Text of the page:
- Write a report. Think back to high school English class if necessary. Write a short essay that references your information, photos, and bids, and explains how these items support your buyer’s value. This is not something that you whip up in five minutes. Spend time preparing a compelling appeal.
It is entirely possible that some lenders will not be particularly open-minded when it comes to valuation dispute. However, more times than not, an effective value dispute leads to short sale approval.
Short sale standoffs: how to avoid getting hit
The short sale process can feel a lot like a wild west standoff, but there are ways to come out victorious, so let’s talk about those methods:
What is a short sale standoff?
If you are a short sale listing agent, a short sale processor, or a short sale negotiator then you probably already know about the short sale standoff. That’s when you are processing a short sale with more than one lien holder and neither will agree to the terms offered by the other. Or… better yet, each one will not move any further in the short sale process until they see the short sale approval letter from the other lien holder.
Scenario #1 – You are processing a short sale with two different mortgage-servicing companies. Bank 1 employees tell you that they will proceed with the short sale, and they will offer Bank 2 a certain amount to release their lien. You call Bank 2 and tell them the good news. Unfortunately, the folks at Bank 2 want more money. If Bank 1 and Bank 2 do not agree, then you are in a standoff.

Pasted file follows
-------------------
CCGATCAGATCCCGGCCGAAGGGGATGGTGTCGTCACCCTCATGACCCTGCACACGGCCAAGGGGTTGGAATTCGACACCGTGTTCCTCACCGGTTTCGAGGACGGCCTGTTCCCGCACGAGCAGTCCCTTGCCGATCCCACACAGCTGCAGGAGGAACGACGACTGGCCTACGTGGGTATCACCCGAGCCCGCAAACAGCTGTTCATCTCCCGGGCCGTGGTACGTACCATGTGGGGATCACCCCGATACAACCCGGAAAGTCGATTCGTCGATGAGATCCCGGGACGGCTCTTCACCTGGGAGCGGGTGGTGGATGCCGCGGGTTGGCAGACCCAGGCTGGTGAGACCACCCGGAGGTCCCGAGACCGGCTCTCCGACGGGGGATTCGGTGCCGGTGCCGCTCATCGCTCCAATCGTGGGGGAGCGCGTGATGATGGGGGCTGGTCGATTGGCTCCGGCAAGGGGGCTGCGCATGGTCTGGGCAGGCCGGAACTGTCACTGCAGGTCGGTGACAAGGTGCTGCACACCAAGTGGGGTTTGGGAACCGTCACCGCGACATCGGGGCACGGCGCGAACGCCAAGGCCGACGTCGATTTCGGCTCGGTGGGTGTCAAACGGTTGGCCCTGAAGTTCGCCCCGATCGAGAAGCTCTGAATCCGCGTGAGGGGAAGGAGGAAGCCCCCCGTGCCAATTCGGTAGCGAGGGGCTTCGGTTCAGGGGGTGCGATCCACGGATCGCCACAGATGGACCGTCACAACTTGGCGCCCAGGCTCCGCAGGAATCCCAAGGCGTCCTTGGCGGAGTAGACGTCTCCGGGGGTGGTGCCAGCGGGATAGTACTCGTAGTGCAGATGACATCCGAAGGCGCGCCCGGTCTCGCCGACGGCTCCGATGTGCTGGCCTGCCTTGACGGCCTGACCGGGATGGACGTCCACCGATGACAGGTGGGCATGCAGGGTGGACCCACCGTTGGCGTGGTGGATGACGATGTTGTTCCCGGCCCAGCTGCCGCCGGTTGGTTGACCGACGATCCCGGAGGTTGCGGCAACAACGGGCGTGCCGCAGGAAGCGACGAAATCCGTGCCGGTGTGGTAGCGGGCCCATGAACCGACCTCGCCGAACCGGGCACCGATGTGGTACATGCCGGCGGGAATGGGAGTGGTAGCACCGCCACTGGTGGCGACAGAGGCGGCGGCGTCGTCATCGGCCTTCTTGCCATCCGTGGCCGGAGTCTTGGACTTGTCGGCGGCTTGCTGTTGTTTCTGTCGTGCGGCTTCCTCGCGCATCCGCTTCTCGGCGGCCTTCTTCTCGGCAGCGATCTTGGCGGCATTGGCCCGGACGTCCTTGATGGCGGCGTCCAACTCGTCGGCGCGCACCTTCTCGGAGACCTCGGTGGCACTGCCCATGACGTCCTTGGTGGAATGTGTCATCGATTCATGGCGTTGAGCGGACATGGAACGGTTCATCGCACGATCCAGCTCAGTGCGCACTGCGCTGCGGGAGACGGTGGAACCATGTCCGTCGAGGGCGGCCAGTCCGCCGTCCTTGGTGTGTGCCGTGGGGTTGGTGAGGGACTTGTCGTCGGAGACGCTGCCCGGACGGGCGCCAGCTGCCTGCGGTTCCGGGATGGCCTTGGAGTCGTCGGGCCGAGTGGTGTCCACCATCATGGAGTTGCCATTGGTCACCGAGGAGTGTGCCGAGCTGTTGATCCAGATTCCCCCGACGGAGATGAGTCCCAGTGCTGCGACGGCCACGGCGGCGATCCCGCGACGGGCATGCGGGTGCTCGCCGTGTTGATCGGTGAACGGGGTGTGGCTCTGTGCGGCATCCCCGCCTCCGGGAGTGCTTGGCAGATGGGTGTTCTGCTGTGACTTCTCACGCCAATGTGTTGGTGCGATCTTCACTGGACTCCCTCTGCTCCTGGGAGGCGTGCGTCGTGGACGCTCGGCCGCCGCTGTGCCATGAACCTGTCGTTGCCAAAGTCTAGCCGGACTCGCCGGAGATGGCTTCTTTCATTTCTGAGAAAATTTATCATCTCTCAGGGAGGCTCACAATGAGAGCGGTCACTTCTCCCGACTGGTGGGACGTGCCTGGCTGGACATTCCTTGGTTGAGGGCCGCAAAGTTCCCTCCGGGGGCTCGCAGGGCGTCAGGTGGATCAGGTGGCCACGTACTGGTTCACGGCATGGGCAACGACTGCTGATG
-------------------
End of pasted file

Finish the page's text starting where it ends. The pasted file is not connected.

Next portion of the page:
Scenario #2 – You are processing a short sale with two different mortgage-servicing companies. Bank 1 employees tell you that they cannot generate your approval letter until you present them with the approval letter from Bank 2. Bank 2 employees tell you the exact same thing. Clearly, in this situation, you are in a standoff.
How to Avoid the Standoff
If you are in the middle of a standoff, then you are likely very frustrated. You’ve gotten pretty far in the short sale process and you are likely receiving lots of pressure from all of the parties to the transaction. And, the lenders are not helping much by creating the standoff.
Here are some ideas for how to get out of the situation:
- Go back to the first lien holder and ask them if they are willing to give the second lien holder more money.
- Go to the second lien holder and tell them that the first lien holder has insisted on a maximum amount and see if they will budge.
- If no one will budge, find out why. Is this a Fannie Mae or Freddie Mac loan? If so, they have a maximum that they allow the second. And, if you alert the second of that information, they may become more compliant.